Beginning June 1, 2015, the vast majority drugs in China, except for narcotic and Type 1 psychotropic drugs, will be free from government-set pricing. This reform on drug pricing policy was announced by the central pricing authority, National Development and Reform Commission (“NDRC”) and other administrative authorities jointly on May 4, 2015, with the release of the Circular Concerning Opinions on the Enhancement of the Drug Price Reform (NDRC Price No. 904) (“Circular”).
According to the Circular, the NDRC aims to gradually establish a market-driven drug pricing system and minimize government’s direct intervention in drug pricing. The Circular divides the reform of the drug pricing system into five principles for different types of drugs:
- Drugs reimbursed by the Basic Medical Insurance (“BMI”) funds: The prices will be established on the basis of reasonable medical reimbursement standards by the BMI administrations together with other authorities;
- Patented drugs and drug products with exclusive sources of supply: The prices will be determined through a transparent and multilateral negotiation mechanism;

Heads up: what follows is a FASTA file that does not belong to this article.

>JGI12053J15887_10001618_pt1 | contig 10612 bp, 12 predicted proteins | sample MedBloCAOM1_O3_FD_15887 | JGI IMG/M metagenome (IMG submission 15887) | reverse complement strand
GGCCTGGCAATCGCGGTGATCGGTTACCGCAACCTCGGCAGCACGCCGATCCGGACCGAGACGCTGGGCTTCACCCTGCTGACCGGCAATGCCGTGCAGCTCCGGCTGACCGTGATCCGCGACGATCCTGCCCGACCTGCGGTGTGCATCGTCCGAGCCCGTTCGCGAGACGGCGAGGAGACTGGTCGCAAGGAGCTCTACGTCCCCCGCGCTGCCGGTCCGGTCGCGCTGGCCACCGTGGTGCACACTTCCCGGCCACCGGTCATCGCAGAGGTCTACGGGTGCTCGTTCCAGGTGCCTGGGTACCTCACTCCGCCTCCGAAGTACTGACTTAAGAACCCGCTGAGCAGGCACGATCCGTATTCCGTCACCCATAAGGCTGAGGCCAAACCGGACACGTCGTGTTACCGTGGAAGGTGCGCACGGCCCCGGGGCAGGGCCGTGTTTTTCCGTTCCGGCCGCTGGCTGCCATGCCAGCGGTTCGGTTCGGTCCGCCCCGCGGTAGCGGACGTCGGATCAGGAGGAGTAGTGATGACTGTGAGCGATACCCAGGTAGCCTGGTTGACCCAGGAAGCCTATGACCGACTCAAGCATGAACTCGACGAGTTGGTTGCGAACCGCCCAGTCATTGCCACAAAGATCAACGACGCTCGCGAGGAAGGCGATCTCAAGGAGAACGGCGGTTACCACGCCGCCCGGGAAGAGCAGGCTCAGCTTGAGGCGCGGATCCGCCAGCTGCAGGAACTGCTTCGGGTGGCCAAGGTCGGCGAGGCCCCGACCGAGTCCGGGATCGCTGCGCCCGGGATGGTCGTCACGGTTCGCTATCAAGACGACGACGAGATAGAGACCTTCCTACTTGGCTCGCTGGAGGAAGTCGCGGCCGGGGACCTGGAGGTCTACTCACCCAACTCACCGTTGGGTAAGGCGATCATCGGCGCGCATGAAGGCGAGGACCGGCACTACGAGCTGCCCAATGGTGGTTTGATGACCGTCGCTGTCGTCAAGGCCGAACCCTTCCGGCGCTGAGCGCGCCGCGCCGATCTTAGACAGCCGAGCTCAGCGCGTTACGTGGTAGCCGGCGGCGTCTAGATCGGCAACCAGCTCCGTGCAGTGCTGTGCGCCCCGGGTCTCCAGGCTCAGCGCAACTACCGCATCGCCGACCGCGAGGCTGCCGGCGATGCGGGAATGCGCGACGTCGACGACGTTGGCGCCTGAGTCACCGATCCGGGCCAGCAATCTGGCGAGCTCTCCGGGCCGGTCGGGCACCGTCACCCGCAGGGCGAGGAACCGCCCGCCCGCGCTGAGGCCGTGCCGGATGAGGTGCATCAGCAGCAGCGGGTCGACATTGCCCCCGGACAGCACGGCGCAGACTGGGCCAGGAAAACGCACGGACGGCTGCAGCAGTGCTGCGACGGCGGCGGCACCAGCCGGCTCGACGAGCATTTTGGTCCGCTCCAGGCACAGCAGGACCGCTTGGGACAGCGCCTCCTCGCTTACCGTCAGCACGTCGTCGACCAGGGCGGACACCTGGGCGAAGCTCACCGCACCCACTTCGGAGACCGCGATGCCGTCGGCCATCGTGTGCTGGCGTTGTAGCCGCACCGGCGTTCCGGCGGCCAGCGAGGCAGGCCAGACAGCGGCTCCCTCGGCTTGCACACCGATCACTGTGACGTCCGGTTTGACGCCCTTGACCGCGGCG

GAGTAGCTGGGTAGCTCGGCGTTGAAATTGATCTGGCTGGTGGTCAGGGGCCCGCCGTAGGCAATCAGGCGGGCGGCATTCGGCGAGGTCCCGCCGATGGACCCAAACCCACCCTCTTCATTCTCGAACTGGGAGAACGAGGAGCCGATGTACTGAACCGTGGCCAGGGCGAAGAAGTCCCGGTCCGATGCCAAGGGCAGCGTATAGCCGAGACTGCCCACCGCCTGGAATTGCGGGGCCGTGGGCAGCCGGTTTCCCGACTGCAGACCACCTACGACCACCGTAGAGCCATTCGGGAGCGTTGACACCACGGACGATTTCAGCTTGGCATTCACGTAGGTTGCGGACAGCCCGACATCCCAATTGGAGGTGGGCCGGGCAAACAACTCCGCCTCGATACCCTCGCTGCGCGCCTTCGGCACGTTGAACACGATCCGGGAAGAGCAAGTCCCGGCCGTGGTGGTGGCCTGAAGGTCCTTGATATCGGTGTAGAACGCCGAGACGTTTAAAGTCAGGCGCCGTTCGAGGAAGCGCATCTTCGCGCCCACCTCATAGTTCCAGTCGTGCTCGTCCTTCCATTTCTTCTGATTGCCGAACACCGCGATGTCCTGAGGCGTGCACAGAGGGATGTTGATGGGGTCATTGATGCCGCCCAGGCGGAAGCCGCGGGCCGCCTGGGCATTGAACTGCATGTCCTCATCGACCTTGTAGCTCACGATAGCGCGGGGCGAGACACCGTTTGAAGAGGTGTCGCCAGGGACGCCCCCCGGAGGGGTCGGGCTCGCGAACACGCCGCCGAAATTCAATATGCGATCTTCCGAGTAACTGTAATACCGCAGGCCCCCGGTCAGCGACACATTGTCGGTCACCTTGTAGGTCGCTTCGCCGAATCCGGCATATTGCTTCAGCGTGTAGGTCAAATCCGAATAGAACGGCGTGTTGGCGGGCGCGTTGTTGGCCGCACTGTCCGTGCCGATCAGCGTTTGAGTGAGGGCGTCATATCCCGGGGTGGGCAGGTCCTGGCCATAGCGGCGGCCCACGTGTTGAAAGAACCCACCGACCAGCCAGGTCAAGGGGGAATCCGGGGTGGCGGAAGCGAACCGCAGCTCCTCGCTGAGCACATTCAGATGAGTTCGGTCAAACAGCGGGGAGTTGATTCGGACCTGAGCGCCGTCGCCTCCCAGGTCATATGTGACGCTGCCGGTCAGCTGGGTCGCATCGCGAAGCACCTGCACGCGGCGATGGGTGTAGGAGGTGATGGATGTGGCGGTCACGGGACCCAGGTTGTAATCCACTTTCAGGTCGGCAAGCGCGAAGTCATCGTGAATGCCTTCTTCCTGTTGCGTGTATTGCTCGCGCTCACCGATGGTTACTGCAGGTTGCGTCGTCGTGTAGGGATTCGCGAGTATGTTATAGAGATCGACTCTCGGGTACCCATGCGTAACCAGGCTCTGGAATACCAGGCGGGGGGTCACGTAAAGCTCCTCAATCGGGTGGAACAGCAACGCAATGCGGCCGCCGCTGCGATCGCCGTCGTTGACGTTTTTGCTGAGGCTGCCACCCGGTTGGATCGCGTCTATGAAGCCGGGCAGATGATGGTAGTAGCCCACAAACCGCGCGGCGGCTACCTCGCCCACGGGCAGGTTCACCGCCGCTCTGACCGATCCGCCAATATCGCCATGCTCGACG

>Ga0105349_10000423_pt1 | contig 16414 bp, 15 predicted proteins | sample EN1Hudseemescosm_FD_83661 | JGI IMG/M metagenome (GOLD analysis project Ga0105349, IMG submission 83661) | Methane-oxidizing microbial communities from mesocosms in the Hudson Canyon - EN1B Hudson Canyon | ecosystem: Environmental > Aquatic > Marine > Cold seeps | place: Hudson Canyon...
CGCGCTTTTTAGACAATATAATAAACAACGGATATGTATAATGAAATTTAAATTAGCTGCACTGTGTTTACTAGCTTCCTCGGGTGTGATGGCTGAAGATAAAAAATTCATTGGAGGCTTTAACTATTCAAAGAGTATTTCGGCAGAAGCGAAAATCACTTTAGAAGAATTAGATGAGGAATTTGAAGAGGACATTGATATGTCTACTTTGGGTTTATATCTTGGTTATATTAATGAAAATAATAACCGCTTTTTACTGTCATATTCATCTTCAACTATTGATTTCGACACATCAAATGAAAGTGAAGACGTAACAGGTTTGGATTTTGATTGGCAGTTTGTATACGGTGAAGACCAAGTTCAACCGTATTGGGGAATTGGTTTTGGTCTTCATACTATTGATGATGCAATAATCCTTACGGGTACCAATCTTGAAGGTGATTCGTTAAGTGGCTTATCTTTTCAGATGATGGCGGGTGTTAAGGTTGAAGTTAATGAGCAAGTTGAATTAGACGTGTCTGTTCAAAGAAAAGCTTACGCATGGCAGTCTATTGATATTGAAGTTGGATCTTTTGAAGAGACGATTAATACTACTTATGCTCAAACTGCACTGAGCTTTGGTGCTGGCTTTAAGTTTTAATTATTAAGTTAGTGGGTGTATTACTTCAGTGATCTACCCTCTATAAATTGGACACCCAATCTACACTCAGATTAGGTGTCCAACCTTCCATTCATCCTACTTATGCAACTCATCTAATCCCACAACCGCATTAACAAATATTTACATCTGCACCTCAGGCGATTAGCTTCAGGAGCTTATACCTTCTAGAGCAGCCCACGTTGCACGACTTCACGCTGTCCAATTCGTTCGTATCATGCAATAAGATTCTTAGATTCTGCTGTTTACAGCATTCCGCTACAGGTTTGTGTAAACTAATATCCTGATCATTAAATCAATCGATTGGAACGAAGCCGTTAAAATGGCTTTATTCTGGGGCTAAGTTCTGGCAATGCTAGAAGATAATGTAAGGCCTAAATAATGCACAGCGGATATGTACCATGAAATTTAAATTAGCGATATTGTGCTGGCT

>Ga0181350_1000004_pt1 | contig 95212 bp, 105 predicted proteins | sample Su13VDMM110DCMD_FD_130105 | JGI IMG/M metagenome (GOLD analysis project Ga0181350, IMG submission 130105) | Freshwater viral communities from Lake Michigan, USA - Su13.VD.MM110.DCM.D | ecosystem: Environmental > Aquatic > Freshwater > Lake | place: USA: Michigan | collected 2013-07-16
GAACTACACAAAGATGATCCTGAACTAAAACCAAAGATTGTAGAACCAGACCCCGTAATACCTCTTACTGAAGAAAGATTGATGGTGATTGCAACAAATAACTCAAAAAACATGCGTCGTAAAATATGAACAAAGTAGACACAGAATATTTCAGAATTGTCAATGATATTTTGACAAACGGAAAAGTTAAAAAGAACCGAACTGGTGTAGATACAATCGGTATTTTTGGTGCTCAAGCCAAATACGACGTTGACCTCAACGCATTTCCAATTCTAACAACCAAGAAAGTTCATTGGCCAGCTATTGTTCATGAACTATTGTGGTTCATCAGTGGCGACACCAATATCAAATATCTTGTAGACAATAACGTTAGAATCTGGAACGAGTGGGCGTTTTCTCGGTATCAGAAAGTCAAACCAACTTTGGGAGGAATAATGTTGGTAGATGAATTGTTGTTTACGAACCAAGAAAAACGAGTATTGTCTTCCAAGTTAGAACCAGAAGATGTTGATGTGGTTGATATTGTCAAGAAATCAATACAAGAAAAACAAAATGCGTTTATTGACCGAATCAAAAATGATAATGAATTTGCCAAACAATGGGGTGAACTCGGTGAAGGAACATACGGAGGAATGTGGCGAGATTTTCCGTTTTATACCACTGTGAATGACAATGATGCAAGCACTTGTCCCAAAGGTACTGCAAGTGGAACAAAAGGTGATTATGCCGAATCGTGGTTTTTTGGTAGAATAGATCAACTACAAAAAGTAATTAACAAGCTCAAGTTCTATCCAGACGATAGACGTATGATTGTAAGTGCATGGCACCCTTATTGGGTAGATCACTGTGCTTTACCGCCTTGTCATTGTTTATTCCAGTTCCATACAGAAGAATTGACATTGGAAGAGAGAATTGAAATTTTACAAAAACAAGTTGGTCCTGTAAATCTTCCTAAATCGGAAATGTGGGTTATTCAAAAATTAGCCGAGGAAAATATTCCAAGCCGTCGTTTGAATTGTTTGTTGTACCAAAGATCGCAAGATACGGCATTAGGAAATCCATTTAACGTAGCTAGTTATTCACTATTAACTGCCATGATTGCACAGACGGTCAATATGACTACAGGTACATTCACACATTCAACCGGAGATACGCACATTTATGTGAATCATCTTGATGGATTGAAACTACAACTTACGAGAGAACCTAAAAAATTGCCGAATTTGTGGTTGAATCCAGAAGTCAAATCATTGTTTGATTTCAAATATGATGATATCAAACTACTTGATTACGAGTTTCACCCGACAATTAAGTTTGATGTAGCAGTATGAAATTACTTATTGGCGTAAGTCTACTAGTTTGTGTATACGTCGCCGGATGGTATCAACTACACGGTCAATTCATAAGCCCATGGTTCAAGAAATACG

- Blood products not listed in China’s National Reimbursable Drug List, immunization and vaccines purchased by national centralized procurement, national free antiretroviral treatment for HIV, and birth-control drugs and devices: The prices will be determined by government procurement or negotiations;
- Narcotic drugs and Type 1 psychotropic drugs: The government will continue to set the maximum ex-factory and retail prices;
- Drugs not in any of the above categories: The prices will be set by the manufacturers based on the production costs as well as market demand and supply.
While the NDRC will ultimately allow the market to decide on drug pricing, it will increase the frequency of price surveillance in the future, most likely by the monitoring of drug prices and enforcement against unlawful pricing behavior.
Since 2000, the Chinese government, especially the NDRC (formerly known as the National Planning Commission), has played a key role in the drug pricing system by setting the “government-guided prices” or the maximum retail price. Therefore, the current reform will undoubtedly be deemed the biggest change in the Chinese drug pricing system in years. According to an anonymous NDRC spokesman, although some drug prices may increase due to production costs or market demand, the NDRC expects that most drugs will not experience a rapid price increase.
If you would like to discuss the foregoing or any other related matter, please contact Katherine Wang or your usual Ropes & Gray advisor.
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